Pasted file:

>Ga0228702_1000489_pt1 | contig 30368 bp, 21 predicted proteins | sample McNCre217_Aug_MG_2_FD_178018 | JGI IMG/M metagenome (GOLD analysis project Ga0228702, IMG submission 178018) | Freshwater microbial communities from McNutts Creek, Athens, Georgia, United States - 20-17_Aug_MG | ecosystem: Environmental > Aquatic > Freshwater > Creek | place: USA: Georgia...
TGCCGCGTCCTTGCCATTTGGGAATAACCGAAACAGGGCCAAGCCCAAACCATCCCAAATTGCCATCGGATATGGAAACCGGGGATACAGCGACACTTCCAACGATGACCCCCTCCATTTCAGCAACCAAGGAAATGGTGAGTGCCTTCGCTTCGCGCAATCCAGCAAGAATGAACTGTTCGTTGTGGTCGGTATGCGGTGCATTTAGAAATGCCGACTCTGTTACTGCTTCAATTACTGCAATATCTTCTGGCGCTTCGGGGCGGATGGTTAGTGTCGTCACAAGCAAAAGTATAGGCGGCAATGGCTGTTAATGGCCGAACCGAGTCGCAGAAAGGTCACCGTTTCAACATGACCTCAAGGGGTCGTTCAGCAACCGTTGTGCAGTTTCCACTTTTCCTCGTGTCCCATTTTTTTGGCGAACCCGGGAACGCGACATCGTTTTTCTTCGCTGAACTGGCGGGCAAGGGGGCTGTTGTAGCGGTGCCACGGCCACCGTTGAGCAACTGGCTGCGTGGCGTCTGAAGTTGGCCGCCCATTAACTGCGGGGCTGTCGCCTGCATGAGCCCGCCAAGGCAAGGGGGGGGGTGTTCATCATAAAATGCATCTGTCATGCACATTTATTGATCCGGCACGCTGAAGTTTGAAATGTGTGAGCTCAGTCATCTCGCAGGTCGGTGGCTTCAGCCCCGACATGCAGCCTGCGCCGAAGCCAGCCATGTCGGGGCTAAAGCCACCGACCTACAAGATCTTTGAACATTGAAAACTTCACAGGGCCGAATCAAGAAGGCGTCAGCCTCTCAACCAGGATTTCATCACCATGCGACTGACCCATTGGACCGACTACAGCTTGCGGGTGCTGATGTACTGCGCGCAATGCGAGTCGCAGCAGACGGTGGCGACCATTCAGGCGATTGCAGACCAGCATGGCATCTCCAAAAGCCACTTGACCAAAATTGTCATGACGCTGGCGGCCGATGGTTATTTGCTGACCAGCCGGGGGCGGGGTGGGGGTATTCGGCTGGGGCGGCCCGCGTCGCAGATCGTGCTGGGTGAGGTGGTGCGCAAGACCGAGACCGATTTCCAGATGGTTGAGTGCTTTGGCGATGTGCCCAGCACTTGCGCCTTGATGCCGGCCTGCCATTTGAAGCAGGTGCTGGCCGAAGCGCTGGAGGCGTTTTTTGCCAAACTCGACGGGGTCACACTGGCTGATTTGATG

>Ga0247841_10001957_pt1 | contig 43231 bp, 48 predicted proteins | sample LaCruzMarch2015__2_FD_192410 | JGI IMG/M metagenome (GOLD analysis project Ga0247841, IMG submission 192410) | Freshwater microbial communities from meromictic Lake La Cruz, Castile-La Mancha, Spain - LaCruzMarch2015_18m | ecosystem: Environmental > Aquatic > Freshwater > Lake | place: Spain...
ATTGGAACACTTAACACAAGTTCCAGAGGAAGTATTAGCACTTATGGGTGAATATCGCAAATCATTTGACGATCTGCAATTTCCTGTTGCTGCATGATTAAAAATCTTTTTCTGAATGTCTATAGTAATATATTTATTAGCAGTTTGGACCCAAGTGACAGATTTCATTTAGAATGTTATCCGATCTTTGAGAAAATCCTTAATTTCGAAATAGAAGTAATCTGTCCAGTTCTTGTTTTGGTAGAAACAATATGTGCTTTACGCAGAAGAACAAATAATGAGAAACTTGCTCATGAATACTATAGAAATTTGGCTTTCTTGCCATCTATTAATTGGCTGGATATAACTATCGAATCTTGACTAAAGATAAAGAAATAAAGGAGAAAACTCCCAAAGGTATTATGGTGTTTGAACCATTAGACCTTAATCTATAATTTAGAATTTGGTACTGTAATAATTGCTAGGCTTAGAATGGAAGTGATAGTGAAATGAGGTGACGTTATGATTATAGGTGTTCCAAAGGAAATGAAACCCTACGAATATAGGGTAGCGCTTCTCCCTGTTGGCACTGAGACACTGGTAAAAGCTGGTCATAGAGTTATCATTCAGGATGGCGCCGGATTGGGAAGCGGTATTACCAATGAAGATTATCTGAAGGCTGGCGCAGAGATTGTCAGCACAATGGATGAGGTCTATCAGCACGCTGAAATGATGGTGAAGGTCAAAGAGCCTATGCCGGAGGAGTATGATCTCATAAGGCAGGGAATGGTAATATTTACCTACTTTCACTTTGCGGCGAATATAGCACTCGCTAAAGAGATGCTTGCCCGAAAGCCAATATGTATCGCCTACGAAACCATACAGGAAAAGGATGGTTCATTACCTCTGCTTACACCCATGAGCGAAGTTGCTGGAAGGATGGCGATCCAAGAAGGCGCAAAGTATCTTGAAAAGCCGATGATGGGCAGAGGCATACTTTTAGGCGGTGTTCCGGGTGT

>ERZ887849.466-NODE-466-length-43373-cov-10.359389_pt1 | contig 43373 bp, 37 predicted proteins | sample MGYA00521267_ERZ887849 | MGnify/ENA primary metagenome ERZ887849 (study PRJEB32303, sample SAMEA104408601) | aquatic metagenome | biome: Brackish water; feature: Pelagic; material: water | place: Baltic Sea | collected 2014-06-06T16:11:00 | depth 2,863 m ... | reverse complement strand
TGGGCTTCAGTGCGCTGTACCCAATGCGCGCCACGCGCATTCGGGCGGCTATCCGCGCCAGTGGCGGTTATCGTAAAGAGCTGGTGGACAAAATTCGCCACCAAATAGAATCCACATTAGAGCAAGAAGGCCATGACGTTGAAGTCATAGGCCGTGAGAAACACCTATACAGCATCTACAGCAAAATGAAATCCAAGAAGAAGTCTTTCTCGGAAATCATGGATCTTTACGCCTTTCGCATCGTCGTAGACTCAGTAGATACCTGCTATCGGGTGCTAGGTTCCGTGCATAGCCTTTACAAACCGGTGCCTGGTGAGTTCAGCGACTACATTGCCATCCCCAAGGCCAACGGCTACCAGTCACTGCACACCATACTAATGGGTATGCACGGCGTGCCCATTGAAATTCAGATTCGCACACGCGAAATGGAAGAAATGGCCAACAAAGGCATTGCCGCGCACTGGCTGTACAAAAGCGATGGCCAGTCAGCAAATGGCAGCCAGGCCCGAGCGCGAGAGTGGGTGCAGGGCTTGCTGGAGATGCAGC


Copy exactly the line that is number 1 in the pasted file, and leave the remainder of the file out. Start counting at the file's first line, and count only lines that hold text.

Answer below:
>Ga0228702_1000489_pt1 | contig 30368 bp, 21 predicted proteins | sample McNCre217_Aug_MG_2_FD_178018 | JGI IMG/M metagenome (GOLD analysis project Ga0228702, IMG submission 178018) | Freshwater microbial communities from McNutts Creek, Athens, Georgia, United States - 20-17_Aug_MG | ecosystem: Environmental > Aquatic > Freshwater > Creek | place: USA: Georgia...